By: Alison Licquia MS, RDN, CD
Q: My girlfriend with breast cancer is talking about ‘juicing’. What does she mean by that? Is that something a doctor prescribes?
A: Juicing is the process of separating the juice from the pulp of fruits, vegetable and plant foods. It is a great way to add more servings of fruits and veggies to your diet but should not be used to meet basic nutrition needs because it significantly reduces the amount of fiber you get from a whole fruit or vegetable. If you are active in cancer treatment, are having chewing, swallowing or digestive problems, or are struggling with excessive weight loss due to cancer and it’s treatment, juicing may be a good option for getting valuable nutrients into your body. Also consider blenderizing your fruits and vegetables to make a “smoothie”. You can talk to a Registered Dietitian about how to do this to ensure you meet all your calorie and protein needs. Your first 5 servings of fruits and vegetables should come from whole foods, not juice, so if you’re not meeting this goal already, do this first.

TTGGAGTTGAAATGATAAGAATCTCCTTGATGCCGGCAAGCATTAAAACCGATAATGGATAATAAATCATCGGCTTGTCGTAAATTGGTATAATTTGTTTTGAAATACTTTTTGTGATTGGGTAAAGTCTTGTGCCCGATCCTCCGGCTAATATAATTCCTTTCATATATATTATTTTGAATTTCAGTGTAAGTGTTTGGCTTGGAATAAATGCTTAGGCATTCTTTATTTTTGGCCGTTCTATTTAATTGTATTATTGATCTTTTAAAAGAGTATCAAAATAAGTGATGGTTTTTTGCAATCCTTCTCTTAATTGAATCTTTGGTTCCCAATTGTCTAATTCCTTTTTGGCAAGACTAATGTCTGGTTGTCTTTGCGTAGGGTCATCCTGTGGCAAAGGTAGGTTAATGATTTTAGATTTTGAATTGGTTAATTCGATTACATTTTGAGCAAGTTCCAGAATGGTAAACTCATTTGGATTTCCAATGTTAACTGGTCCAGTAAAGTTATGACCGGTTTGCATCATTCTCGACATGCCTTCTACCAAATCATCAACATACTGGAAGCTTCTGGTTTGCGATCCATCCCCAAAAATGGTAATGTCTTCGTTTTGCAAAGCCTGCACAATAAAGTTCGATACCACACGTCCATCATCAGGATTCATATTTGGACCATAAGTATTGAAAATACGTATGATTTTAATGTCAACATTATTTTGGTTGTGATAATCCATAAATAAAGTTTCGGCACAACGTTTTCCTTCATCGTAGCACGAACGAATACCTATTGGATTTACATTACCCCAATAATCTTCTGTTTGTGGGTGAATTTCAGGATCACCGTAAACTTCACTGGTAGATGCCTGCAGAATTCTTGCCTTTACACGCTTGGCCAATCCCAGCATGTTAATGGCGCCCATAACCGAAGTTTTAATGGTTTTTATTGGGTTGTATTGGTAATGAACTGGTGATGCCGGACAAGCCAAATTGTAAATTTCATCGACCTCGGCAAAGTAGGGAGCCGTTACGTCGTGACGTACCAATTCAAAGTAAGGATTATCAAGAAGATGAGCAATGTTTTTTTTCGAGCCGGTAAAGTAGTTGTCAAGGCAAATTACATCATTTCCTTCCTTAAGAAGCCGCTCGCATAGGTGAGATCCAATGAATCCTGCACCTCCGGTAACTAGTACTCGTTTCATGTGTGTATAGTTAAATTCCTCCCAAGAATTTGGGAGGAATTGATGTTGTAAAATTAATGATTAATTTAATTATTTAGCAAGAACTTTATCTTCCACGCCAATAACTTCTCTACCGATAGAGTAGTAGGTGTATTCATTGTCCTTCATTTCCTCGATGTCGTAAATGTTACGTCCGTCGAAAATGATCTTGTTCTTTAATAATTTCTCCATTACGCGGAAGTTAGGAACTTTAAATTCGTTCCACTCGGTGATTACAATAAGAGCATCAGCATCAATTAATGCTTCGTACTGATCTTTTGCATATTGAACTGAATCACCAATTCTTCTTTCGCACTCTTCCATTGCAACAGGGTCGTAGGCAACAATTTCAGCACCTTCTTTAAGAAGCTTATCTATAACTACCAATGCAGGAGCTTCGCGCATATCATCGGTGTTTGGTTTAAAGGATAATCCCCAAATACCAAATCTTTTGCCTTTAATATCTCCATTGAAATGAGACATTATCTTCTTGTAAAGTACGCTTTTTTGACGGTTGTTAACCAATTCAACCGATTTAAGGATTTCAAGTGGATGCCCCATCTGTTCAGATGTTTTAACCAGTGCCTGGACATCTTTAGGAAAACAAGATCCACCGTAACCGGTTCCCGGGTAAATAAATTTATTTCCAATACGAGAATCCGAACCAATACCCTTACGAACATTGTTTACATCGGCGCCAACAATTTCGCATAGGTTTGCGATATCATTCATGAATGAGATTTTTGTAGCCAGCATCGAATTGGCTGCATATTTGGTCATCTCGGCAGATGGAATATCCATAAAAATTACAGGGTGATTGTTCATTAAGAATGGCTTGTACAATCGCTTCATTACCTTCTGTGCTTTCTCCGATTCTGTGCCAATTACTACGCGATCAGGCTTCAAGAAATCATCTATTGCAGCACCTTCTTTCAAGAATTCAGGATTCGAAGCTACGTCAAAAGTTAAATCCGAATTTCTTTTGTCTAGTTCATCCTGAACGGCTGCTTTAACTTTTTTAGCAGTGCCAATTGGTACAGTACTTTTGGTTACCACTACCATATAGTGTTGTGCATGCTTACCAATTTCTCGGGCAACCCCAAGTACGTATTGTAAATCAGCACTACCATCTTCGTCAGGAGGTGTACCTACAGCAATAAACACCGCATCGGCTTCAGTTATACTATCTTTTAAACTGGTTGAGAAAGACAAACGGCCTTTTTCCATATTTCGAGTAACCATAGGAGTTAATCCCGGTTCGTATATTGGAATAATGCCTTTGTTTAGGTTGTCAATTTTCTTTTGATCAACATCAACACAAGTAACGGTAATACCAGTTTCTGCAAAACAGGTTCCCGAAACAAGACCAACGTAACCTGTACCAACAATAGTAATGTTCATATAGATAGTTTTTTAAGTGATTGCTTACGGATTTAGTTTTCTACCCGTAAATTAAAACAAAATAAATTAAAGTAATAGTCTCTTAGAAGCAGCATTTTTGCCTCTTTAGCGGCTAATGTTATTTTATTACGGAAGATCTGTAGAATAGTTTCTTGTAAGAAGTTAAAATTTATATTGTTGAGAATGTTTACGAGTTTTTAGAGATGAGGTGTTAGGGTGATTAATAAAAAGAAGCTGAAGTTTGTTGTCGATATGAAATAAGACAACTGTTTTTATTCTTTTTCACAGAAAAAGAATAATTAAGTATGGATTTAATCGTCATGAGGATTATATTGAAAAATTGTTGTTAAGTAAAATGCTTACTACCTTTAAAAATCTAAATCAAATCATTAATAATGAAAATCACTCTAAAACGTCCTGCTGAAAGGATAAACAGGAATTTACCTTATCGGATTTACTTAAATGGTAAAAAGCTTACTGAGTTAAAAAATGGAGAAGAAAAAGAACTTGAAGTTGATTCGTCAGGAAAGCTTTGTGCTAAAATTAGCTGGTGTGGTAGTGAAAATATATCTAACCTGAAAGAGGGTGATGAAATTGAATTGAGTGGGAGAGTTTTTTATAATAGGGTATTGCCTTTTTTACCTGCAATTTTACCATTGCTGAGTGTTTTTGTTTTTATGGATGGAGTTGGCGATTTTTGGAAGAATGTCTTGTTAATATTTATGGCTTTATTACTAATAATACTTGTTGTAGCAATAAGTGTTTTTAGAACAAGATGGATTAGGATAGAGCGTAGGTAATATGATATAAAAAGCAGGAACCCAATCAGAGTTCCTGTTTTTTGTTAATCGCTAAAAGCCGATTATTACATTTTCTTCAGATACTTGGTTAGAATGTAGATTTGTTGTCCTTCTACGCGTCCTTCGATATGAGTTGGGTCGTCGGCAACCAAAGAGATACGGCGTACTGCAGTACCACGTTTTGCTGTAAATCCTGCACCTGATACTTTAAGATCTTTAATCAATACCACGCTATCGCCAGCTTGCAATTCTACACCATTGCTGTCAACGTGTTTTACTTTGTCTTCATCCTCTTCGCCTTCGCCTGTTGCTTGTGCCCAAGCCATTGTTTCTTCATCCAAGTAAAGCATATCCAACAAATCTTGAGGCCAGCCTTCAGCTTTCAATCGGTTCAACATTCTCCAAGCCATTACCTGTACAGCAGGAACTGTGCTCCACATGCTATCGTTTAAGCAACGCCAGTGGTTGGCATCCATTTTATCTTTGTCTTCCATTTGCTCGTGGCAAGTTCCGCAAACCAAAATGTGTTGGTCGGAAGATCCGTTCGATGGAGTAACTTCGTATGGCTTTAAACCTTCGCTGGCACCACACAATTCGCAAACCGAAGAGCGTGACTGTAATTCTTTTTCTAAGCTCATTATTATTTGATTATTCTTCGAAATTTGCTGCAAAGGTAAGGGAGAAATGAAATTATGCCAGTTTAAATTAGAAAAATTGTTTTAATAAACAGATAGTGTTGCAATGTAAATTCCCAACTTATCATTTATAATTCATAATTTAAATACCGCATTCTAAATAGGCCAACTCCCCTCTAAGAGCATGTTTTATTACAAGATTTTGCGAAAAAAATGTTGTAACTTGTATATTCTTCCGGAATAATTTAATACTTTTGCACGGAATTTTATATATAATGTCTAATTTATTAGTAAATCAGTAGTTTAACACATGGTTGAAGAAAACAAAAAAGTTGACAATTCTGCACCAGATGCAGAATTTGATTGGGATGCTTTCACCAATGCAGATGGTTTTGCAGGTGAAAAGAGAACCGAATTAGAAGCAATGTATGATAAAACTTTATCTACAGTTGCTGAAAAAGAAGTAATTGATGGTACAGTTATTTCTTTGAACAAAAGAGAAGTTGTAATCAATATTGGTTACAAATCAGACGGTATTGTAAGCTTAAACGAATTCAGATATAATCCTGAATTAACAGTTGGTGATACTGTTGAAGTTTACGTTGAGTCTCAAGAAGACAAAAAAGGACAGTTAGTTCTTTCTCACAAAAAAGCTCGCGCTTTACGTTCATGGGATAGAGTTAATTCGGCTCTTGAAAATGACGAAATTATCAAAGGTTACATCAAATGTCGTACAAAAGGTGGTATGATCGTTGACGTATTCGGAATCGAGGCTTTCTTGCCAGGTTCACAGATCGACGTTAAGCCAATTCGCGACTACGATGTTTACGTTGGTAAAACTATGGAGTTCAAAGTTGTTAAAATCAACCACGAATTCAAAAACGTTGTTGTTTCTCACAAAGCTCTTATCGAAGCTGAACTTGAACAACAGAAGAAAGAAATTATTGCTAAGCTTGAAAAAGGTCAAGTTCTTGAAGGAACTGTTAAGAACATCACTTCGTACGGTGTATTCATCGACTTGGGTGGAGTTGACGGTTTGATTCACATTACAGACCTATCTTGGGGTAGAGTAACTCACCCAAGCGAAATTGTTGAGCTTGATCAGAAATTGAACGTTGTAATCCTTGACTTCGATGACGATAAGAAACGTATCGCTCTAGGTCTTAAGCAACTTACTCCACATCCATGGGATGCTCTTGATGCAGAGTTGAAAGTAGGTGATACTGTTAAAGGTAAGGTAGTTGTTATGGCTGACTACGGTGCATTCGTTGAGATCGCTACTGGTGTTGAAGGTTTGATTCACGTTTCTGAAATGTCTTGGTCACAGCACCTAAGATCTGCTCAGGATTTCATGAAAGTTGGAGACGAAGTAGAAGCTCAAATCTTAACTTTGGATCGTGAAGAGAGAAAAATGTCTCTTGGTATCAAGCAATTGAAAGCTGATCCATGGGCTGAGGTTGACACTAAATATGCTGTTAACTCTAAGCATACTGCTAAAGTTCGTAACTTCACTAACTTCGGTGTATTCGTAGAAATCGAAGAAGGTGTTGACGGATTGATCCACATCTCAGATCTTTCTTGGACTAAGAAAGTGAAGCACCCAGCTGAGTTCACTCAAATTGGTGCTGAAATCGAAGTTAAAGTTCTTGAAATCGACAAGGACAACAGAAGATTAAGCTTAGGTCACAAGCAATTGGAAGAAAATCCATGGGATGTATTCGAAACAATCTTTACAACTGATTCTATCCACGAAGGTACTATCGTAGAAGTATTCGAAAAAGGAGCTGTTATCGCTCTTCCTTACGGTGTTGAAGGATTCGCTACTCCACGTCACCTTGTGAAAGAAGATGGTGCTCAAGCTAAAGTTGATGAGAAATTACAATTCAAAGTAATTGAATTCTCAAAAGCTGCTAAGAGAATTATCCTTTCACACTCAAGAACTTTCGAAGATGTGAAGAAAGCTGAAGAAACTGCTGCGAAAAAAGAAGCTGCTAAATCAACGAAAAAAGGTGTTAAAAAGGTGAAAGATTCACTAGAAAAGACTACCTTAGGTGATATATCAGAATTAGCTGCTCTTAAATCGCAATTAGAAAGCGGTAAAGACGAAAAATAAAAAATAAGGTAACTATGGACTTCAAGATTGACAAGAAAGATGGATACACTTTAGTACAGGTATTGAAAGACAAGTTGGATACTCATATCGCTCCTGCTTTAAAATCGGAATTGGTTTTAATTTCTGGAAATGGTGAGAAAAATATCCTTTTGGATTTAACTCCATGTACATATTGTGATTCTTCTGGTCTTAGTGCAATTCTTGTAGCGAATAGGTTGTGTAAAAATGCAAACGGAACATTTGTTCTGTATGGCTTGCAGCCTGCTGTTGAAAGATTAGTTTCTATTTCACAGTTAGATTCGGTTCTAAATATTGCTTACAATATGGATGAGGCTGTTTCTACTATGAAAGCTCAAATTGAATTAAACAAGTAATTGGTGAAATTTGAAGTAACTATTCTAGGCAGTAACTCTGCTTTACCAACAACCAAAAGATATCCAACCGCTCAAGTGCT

Follow these few tips to make the most out of juicing:
1. Focus on Veggies – For the healthiest juices, include more vegetables than fruit.
2. Go Pro(tein) – Have your juice with a serving of protein, and a little bit of fat. Protein balances out carbohydrates in the juice, and fat helps your body absorb fat soluble nutrients from the juice.
3. Embrace Variety – Get creative to avoid getting bored with your juices. By mixing it up, you get the greatest variety of nutrients possible.
4. Count Crucifer – Cruciferous vegetables include broccoli, kale, chard, bok choy, brussel sprouts, cauliflower, turnips, mustard greens and arugula. These foods help support our body’s ability to detoxify. Having 1-2 servings of cruciferous vegetables daily can decrease your risk for several types of cancers. Please let your doctor know about these efforts!
Reference: Oncology Nutrition Dietetic Practice Group of the Academy of Nutrition and Dietetics: Juicing and Cancer